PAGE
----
High Performance Learning for Komatsu Apprentices

Komatsu's apprentice development system combines mentoring with personal development and engagement in a range of corporate social responsibility activities with the aim of producing better tradespeople, both on and off the job.

High-Performance-Learning-for-Komatsu-Apprentices.jpgThe ADS also provides the most exciting learning experiences offered to apprentices in Australia. Apprentices are mentored by V8 Superstar Jamie Whincup, embedded with the Triple Eight Race Engineering team on race weekends, and compete in the Komatsu Apprentice Kart Race.For the third consecutive year Whincup is Komatsu's official apprentice mentor, helping Komatsu apprentices nationwide develop valuable life and work skills. Jamie takes the apprentice group through his pre-race mental and physical preparation, the role of team work and the trust he imparts on his crew members to get the job done.

Groups of apprentices are welcomed into Triple Eight Racing's pit areas, learning the details of the race cars and asking questions in the team's mobile workshops.

Last year apprentices from Komatsu's Wacol and Gladstone branches were trackside for the Castrol Gold Coast 600 on the streets of Surfers Paradise. In New Zealand, apprentices from Auckland and Christchurch attended the ITM 500 Auckland at Pukekohe Park Raceway.

Second-year apprentice at Komatsu's Auckland branch Slaine Sharrock spent the weekend at Pukekohe fitted out in Triple Eight team clothing and working with the crew to help it to an historic Whincup/Lowndes 1-2 finish.

"I was lucky enough to be offered the chance to go back to the pits with the Triple Eight Race Engineering Team to not only watch but also help with the weekend's racing," Slaine said.

With Craig Lowndes blowing a tyre in practice and taking damage, Slaine assisted as the team worked overnight without pause to rebuild the car from wreck to race-ready.

"I was blown away by how hard this team worked together to get this daunting task completed in time for the race. I will never forget the experience," he said.

The Komatsu Apprentice Kart Race had its inaugural run following the Perth SuperSprint in early May when the 2016 apprentice group faced off against Supercar Team Championship leaders Triple Eight Race Engineering at Barbagallo Raceway.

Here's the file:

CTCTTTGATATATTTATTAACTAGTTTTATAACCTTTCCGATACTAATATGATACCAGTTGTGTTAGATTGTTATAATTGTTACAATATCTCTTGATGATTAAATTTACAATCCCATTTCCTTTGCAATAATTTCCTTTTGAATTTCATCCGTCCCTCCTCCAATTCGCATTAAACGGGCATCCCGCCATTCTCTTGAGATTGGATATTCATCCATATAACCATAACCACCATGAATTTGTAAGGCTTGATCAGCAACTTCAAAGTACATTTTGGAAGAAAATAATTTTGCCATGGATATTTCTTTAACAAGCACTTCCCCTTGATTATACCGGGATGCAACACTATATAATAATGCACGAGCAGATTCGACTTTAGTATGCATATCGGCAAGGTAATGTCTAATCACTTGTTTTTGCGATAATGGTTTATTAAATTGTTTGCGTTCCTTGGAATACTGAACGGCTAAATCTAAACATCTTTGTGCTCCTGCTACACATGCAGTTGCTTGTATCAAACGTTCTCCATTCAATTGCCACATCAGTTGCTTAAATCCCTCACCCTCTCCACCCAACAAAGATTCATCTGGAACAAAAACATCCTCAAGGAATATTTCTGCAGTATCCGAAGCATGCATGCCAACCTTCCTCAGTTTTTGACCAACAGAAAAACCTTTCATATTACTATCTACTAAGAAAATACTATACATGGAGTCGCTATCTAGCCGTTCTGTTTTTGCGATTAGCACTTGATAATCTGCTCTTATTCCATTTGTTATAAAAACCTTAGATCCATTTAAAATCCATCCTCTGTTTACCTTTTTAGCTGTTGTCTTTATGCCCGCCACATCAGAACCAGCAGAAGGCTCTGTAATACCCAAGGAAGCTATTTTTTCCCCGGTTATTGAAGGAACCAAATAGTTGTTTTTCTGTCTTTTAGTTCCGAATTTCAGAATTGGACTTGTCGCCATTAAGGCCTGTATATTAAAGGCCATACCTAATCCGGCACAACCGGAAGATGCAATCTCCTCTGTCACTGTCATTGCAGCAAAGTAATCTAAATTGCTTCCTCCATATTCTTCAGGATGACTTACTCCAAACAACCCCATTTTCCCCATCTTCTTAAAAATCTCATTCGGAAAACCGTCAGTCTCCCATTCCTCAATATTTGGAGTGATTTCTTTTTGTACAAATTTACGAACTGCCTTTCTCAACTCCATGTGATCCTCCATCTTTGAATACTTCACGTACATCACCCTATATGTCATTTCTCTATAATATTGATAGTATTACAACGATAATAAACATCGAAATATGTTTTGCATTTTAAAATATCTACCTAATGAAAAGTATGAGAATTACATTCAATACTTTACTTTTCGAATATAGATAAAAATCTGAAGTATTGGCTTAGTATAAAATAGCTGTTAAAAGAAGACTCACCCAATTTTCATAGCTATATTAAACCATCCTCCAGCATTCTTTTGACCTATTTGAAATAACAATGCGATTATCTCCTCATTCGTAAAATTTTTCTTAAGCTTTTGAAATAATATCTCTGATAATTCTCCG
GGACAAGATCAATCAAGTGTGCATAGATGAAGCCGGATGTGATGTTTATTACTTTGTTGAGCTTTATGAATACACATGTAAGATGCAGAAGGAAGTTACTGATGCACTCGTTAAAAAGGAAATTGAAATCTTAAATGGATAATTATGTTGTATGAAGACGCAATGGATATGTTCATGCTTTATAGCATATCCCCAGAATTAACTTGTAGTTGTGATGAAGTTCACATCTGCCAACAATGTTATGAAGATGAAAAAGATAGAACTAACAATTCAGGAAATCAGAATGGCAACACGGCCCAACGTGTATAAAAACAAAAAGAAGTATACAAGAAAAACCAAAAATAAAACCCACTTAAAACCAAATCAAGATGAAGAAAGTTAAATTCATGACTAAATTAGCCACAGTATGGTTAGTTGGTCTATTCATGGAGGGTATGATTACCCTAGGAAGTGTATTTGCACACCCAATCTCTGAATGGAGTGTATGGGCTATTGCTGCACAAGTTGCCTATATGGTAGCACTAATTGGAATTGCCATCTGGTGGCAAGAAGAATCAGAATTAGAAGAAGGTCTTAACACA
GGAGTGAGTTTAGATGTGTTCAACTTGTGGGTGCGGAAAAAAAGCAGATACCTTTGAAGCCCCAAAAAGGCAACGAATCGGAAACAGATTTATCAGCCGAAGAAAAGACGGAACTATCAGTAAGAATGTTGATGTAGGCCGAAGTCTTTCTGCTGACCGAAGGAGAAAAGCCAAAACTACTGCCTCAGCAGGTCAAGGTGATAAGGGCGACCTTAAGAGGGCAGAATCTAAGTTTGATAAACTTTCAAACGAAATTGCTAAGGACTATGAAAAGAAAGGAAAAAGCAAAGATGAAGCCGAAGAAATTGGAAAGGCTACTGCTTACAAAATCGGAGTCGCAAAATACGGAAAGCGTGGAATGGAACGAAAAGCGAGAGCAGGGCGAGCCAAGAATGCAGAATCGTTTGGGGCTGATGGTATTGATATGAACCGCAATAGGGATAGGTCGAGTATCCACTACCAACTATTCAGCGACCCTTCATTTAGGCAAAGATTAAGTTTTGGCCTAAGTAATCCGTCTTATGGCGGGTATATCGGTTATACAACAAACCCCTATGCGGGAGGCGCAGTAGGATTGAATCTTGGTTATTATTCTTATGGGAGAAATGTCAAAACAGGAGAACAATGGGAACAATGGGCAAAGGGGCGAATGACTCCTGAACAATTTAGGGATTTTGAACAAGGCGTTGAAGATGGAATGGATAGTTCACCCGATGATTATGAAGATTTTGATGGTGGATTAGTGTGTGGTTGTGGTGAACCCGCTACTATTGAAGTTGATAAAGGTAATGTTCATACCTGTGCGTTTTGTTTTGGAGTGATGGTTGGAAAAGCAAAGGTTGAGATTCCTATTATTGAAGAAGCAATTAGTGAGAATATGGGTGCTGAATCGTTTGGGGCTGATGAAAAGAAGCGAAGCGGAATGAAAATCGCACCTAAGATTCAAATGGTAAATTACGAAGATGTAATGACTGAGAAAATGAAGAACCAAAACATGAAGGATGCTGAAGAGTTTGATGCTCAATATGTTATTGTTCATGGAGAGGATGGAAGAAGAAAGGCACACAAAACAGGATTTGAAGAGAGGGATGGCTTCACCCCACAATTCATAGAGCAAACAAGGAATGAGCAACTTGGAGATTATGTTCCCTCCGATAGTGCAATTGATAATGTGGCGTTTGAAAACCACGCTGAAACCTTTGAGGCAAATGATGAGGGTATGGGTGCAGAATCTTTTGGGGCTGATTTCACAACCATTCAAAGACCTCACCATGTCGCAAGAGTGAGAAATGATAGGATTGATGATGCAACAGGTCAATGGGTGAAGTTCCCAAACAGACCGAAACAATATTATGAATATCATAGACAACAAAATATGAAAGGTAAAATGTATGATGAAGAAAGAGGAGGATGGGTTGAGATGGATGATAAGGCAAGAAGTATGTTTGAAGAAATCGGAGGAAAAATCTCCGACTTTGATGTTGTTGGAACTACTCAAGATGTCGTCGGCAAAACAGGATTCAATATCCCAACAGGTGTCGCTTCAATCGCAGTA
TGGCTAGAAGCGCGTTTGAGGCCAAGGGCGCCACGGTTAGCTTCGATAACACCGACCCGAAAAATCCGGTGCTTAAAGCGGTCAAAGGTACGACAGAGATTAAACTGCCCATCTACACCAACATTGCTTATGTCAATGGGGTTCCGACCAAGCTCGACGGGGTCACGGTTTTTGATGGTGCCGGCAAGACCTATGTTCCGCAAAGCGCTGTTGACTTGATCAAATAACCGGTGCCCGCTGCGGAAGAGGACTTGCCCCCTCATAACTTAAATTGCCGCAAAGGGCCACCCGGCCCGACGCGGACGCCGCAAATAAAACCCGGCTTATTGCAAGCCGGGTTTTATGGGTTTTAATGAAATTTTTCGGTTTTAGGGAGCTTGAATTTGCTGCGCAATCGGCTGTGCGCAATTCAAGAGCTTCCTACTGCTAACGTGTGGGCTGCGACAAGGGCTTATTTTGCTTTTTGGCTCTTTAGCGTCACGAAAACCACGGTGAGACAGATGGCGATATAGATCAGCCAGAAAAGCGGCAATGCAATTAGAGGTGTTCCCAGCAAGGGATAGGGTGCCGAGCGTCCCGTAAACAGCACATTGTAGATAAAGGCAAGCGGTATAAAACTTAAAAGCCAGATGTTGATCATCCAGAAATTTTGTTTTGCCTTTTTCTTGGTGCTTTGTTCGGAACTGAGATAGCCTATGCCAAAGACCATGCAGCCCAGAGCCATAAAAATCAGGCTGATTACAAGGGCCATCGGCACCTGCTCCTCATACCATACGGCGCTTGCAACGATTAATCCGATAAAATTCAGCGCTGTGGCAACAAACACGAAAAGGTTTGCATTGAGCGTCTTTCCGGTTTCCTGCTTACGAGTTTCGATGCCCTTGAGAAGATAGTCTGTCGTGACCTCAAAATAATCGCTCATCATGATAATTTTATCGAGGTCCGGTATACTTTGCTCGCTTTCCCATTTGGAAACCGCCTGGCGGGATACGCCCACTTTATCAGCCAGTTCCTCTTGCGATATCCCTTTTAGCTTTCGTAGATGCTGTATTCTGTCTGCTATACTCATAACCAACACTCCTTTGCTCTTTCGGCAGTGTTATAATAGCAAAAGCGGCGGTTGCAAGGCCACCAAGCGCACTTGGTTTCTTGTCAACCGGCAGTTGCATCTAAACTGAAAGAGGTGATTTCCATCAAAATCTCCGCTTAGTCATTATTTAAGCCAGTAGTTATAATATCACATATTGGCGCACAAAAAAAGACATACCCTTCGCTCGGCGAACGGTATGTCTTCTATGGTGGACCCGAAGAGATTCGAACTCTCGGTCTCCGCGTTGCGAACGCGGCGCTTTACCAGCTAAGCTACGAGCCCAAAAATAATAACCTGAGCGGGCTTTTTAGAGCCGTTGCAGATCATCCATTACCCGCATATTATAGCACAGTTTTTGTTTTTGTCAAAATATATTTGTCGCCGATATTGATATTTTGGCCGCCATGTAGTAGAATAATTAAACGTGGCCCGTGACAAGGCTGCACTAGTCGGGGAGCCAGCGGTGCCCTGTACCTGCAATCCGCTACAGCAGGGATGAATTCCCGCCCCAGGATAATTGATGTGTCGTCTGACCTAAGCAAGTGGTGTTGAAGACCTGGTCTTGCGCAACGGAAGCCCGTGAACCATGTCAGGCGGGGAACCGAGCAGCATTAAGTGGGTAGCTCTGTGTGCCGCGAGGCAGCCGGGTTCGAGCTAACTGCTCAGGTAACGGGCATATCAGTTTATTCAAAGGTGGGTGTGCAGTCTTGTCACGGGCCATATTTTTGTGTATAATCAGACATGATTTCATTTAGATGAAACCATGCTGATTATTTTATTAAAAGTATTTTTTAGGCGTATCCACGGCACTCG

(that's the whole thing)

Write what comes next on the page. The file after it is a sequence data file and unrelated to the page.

Paring the mechanics of high performance back to their simplest level, the race has a simple set of rules. Two karts and two drivers sit on the grid. Four 'pushers' build each kart's momentum to a cut-off line, where they must release. The karts then race 400 metres downhill to the finish. Karts are tuned before being sent out again to improve on their last run.

Team Komatsu Apprentices clinched the win, blitzing the West Australian tarmac to beat Triple Eight with a lead of just 15 centimetres in the final round.

Whincup said he was pleased to grab the win and see the apprentices come together for the race.

"The Kart Race requires teamwork, analysis and a focus on constant improvement. It's a great place to get hands-on, work under a bit of pressure and bond with a close-knit team," he said.

"Billy-cart racing looks simple. When you get into it, winning is harder than you think."

Komatsu national apprentice development manager Gavin Manning said the kart race and the apprentice development system (ADS) producesengaged, confident and motivated people who want to achieve.

"The Apprentice Kart Race is great fun but it is also connected to valuable learning outcomes," he said.

"Equipment is only part of what we deliver to our customers. Komatsu develops people-powered technology and we are driven by success. Creating satisfied, self-aware tradespeople puts us in the best possible position to service evolving customer needs."

The Komatsu Apprentice Kart Race series will follow the Supercars Championship Series to Brisbane, Sydney and Melbourne and involve Komatsu apprentices in each state.